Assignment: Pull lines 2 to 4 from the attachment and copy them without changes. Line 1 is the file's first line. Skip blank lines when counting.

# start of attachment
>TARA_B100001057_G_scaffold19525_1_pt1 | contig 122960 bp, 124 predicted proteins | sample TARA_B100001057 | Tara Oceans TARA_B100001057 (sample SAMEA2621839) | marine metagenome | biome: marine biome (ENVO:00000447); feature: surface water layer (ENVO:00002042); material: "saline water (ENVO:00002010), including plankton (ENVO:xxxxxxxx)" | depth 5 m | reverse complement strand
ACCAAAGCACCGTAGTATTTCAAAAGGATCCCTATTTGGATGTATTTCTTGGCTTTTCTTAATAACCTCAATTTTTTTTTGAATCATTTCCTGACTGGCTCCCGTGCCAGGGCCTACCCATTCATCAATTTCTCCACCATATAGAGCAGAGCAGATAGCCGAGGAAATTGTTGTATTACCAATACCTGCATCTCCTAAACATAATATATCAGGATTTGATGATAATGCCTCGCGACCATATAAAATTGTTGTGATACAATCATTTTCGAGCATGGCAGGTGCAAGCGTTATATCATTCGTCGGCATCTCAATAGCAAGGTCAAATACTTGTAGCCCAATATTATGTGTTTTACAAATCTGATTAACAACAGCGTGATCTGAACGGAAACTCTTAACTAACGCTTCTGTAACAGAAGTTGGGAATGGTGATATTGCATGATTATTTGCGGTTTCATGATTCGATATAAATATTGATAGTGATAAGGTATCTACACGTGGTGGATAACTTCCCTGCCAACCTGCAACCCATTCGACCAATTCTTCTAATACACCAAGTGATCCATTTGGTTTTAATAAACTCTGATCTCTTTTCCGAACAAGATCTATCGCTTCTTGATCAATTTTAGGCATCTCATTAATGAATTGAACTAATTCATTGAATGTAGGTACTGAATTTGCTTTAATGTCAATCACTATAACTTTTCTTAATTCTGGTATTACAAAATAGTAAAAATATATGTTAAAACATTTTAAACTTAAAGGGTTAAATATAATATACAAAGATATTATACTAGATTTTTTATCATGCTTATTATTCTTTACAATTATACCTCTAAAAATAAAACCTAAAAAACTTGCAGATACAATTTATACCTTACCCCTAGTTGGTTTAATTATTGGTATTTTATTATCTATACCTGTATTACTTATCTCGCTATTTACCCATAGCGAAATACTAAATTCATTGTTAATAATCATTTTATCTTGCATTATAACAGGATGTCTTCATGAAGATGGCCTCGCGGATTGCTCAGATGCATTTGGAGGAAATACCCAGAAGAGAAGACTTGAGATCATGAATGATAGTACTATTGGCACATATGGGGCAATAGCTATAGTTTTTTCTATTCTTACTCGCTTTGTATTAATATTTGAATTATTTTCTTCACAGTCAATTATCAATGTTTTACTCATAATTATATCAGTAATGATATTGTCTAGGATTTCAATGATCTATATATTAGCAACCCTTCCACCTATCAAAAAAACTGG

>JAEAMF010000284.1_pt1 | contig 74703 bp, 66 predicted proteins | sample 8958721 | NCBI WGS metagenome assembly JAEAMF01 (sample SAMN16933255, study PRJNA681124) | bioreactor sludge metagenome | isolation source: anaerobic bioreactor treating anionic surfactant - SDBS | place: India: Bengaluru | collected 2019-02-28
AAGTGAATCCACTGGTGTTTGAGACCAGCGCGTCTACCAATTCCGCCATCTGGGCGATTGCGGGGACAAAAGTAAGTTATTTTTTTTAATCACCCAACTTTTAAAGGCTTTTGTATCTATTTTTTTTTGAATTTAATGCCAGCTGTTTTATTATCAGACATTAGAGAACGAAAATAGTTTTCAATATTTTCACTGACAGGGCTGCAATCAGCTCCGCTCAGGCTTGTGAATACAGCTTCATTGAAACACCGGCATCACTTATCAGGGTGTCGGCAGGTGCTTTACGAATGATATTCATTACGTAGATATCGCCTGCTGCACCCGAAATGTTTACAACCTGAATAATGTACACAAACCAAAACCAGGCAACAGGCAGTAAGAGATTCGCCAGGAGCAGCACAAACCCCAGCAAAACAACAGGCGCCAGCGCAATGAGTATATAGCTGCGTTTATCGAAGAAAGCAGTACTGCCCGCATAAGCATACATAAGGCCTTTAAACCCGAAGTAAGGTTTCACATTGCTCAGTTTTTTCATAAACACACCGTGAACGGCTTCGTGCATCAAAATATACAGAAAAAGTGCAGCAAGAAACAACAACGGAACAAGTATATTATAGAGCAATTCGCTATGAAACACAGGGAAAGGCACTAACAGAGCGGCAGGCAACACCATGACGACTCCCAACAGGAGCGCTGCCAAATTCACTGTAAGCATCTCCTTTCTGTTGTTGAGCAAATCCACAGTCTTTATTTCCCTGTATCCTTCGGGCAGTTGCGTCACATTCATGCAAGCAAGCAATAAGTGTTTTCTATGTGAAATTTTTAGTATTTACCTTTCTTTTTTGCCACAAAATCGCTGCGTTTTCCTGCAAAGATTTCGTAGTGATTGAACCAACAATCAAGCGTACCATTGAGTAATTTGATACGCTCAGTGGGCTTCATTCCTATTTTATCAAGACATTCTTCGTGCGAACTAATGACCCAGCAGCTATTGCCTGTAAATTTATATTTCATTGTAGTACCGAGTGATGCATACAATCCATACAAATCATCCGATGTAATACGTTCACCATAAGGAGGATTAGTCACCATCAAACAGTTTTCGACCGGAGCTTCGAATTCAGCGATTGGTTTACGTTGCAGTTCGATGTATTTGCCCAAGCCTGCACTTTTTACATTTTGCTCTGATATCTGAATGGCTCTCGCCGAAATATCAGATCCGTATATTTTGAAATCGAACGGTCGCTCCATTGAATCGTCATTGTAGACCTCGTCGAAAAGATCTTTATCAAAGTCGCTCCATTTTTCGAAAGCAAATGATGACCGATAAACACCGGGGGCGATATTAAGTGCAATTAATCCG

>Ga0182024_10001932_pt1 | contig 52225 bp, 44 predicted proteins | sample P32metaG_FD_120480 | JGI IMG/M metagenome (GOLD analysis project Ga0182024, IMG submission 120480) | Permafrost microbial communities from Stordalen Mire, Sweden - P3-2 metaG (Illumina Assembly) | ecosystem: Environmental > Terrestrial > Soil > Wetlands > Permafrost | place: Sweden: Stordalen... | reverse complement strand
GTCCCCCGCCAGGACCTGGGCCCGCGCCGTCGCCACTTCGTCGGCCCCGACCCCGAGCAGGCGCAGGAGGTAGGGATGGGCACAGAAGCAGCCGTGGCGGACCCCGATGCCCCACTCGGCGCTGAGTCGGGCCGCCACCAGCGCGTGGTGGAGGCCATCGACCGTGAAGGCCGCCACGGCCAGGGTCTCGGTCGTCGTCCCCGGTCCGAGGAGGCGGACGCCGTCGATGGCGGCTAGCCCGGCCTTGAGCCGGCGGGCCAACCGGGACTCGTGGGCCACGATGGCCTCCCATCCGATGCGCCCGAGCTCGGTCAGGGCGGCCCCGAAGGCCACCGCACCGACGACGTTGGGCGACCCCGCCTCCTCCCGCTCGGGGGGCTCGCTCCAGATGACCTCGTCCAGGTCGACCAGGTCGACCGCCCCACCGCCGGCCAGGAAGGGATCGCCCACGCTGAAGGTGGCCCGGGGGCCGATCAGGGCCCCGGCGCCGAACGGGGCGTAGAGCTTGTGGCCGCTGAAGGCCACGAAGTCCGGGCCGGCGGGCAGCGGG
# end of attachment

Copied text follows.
ACCAAAGCACCGTAGTATTTCAAAAGGATCCCTATTTGGATGTATTTCTTGGCTTTTCTTAATAACCTCAATTTTTTTTTGAATCATTTCCTGACTGGCTCCCGTGCCAGGGCCTACCCATTCATCAATTTCTCCACCATATAGAGCAGAGCAGATAGCCGAGGAAATTGTTGTATTACCAATACCTGCATCTCCTAAACATAATATATCAGGATTTGATGATAATGCCTCGCGACCATATAAAATTGTTGTGATACAATCATTTTCGAGCATGGCAGGTGCAAGCGTTATATCATTCGTCGGCATCTCAATAGCAAGGTCAAATACTTGTAGCCCAATATTATGTGTTTTACAAATCTGATTAACAACAGCGTGATCTGAACGGAAACTCTTAACTAACGCTTCTGTAACAGAAGTTGGGAATGGTGATATTGCATGATTATTTGCGGTTTCATGATTCGATATAAATATTGATAGTGATAAGGTATCTACACGTGGTGGATAACTTCCCTGCCAACCTGCAACCCATTCGACCAATTCTTCTAATACACCAAGTGATCCATTTGGTTTTAATAAACTCTGATCTCTTTTCCGAACAAGATCTATCGCTTCTTGATCAATTTTAGGCATCTCATTAATGAATTGAACTAATTCATTGAATGTAGGTACTGAATTTGCTTTAATGTCAATCACTATAACTTTTCTTAATTCTGGTATTACAAAATAGTAAAAATATATGTTAAAACATTTTAAACTTAAAGGGTTAAATATAATATACAAAGATATTATACTAGATTTTTTATCATGCTTATTATTCTTTACAATTATACCTCTAAAAATAAAACCTAAAAAACTTGCAGATACAATTTATACCTTACCCCTAGTTGGTTTAATTATTGGTATTTTATTATCTATACCTGTATTACTTATCTCGCTATTTACCCATAGCGAAATACTAAATTCATTGTTAATAATCATTTTATCTTGCATTATAACAGGATGTCTTCATGAAGATGGCCTCGCGGATTGCTCAGATGCATTTGGAGGAAATACCCAGAAGAGAAGACTTGAGATCATGAATGATAGTACTATTGGCACATATGGGGCAATAGCTATAGTTTTTTCTATTCTTACTCGCTTTGTATTAATATTTGAATTATTTTCTTCACAGTCAATTATCAATGTTTTACTCATAATTATATCAGTAATGATATTGTCTAGGATTTCAATGATCTATATATTAGCAACCCTTCCACCTATCAAAAAAACTGG

>JAEAMF010000284.1_pt1 | contig 74703 bp, 66 predicted proteins | sample 8958721 | NCBI WGS metagenome assembly JAEAMF01 (sample SAMN16933255, study PRJNA681124) | bioreactor sludge metagenome | isolation source: anaerobic bioreactor treating anionic surfactant - SDBS | place: India: Bengaluru | collected 2019-02-28
AAGTGAATCCACTGGTGTTTGAGACCAGCGCGTCTACCAATTCCGCCATCTGGGCGATTGCGGGGACAAAAGTAAGTTATTTTTTTTAATCACCCAACTTTTAAAGGCTTTTGTATCTATTTTTTTTTGAATTTAATGCCAGCTGTTTTATTATCAGACATTAGAGAACGAAAATAGTTTTCAATATTTTCACTGACAGGGCTGCAATCAGCTCCGCTCAGGCTTGTGAATACAGCTTCATTGAAACACCGGCATCACTTATCAGGGTGTCGGCAGGTGCTTTACGAATGATATTCATTACGTAGATATCGCCTGCTGCACCCGAAATGTTTACAACCTGAATAATGTACACAAACCAAAACCAGGCAACAGGCAGTAAGAGATTCGCCAGGAGCAGCACAAACCCCAGCAAAACAACAGGCGCCAGCGCAATGAGTATATAGCTGCGTTTATCGAAGAAAGCAGTACTGCCCGCATAAGCATACATAAGGCCTTTAAACCCGAAGTAAGGTTTCACATTGCTCAGTTTTTTCATAAACACACCGTGAACGGCTTCGTGCATCAAAATATACAGAAAAAGTGCAGCAAGAAACAACAACGGAACAAGTATATTATAGAGCAATTCGCTATGAAACACAGGGAAAGGCACTAACAGAGCGGCAGGCAACACCATGACGACTCCCAACAGGAGCGCTGCCAAATTCACTGTAAGCATCTCCTTTCTGTTGTTGAGCAAATCCACAGTCTTTATTTCCCTGTATCCTTCGGGCAGTTGCGTCACATTCATGCAAGCAAGCAATAAGTGTTTTCTATGTGAAATTTTTAGTATTTACCTTTCTTTTTTGCCACAAAATCGCTGCGTTTTCCTGCAAAGATTTCGTAGTGATTGAACCAACAATCAAGCGTACCATTGAGTAATTTGATACGCTCAGTGGGCTTCATTCCTATTTTATCAAGACATTCTTCGTGCGAACTAATGACCCAGCAGCTATTGCCTGTAAATTTATATTTCATTGTAGTACCGAGTGATGCATACAATCCATACAAATCATCCGATGTAATACGTTCACCATAAGGAGGATTAGTCACCATCAAACAGTTTTCGACCGGAGCTTCGAATTCAGCGATTGGTTTACGTTGCAGTTCGATGTATTTGCCCAAGCCTGCACTTTTTACATTTTGCTCTGATATCTGAATGGCTCTCGCCGAAATATCAGATCCGTATATTTTGAAATCGAACGGTCGCTCCATTGAATCGTCATTGTAGACCTCGTCGAAAAGATCTTTATCAAAGTCGCTCCATTTTTCGAAAGCAAATGATGACCGATAAACACCGGGGGCGATATTAAGTGCAATTAATCCG